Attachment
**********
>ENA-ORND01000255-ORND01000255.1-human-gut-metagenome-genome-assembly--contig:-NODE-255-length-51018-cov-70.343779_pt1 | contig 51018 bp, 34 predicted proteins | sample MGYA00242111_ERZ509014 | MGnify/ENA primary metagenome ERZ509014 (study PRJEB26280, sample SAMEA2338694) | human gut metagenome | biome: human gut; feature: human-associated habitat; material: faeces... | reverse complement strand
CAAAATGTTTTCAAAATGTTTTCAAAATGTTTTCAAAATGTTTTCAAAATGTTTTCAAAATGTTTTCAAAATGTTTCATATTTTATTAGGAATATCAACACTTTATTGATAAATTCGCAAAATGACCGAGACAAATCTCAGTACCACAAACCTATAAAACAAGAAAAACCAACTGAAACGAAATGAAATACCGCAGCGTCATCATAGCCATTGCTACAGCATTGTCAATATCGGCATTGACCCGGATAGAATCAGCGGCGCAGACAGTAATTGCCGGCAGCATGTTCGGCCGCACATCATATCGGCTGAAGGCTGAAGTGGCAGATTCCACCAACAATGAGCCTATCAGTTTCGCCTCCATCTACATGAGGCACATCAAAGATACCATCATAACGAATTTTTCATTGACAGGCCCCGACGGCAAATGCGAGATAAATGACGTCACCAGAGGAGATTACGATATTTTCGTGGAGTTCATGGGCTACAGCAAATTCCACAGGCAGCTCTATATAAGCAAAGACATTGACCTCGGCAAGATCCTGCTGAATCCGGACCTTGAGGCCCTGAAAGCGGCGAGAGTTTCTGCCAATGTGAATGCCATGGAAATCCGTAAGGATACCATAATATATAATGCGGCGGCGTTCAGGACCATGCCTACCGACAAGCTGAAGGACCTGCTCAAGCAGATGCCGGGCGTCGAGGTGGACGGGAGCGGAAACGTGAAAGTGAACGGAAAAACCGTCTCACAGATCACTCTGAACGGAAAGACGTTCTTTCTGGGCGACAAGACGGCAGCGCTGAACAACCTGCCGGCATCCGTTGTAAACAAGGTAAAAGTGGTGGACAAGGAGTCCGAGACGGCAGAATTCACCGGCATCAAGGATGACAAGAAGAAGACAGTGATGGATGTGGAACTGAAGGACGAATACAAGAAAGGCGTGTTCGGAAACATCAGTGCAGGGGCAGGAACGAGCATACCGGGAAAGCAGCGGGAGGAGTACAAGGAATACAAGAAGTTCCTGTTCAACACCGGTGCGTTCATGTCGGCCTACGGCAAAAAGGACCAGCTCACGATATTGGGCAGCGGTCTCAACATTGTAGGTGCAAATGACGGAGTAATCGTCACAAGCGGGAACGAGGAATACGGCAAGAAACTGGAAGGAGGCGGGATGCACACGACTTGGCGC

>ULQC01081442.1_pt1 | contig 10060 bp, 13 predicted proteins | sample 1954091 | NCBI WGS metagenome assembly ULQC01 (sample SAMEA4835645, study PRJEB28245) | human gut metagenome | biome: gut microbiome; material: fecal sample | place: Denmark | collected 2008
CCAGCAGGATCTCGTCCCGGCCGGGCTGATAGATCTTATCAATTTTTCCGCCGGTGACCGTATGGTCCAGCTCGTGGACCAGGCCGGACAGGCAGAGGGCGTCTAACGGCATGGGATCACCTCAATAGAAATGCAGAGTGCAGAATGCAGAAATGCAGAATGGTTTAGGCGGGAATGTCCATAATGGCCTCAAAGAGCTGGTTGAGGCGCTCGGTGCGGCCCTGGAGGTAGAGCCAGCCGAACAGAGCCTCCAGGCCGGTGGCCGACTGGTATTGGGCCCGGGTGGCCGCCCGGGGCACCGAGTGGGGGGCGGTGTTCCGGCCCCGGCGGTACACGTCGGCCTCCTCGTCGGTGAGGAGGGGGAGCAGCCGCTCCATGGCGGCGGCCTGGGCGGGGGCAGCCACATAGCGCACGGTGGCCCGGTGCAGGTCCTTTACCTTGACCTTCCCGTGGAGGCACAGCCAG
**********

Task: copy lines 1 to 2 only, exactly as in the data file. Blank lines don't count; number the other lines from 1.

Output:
>ENA-ORND01000255-ORND01000255.1-human-gut-metagenome-genome-assembly--contig:-NODE-255-length-51018-cov-70.343779_pt1 | contig 51018 bp, 34 predicted proteins | sample MGYA00242111_ERZ509014 | MGnify/ENA primary metagenome ERZ509014 (study PRJEB26280, sample SAMEA2338694) | human gut metagenome | biome: human gut; feature: human-associated habitat; material: faeces... | reverse complement strand
CAAAATGTTTTCAAAATGTTTTCAAAATGTTTTCAAAATGTTTTCAAAATGTTTTCAAAATGTTTTCAAAATGTTTCATATTTTATTAGGAATATCAACACTTTATTGATAAATTCGCAAAATGACCGAGACAAATCTCAGTACCACAAACCTATAAAACAAGAAAAACCAACTGAAACGAAATGAAATACCGCAGCGTCATCATAGCCATTGCTACAGCATTGTCAATATCGGCATTGACCCGGATAGAATCAGCGGCGCAGACAGTAATTGCCGGCAGCATGTTCGGCCGCACATCATATCGGCTGAAGGCTGAAGTGGCAGATTCCACCAACAATGAGCCTATCAGTTTCGCCTCCATCTACATGAGGCACATCAAAGATACCATCATAACGAATTTTTCATTGACAGGCCCCGACGGCAAATGCGAGATAAATGACGTCACCAGAGGAGATTACGATATTTTCGTGGAGTTCATGGGCTACAGCAAATTCCACAGGCAGCTCTATATAAGCAAAGACATTGACCTCGGCAAGATCCTGCTGAATCCGGACCTTGAGGCCCTGAAAGCGGCGAGAGTTTCTGCCAATGTGAATGCCATGGAAATCCGTAAGGATACCATAATATATAATGCGGCGGCGTTCAGGACCATGCCTACCGACAAGCTGAAGGACCTGCTCAAGCAGATGCCGGGCGTCGAGGTGGACGGGAGCGGAAACGTGAAAGTGAACGGAAAAACCGTCTCACAGATCACTCTGAACGGAAAGACGTTCTTTCTGGGCGACAAGACGGCAGCGCTGAACAACCTGCCGGCATCCGTTGTAAACAAGGTAAAAGTGGTGGACAAGGAGTCCGAGACGGCAGAATTCACCGGCATCAAGGATGACAAGAAGAAGACAGTGATGGATGTGGAACTGAAGGACGAATACAAGAAAGGCGTGTTCGGAAACATCAGTGCAGGGGCAGGAACGAGCATACCGGGAAAGCAGCGGGAGGAGTACAAGGAATACAAGAAGTTCCTGTTCAACACCGGTGCGTTCATGTCGGCCTACGGCAAAAAGGACCAGCTCACGATATTGGGCAGCGGTCTCAACATTGTAGGTGCAAATGACGGAGTAATCGTCACAAGCGGGAACGAGGAATACGGCAAGAAACTGGAAGGAGGCGGGATGCACACGACTTGGCGC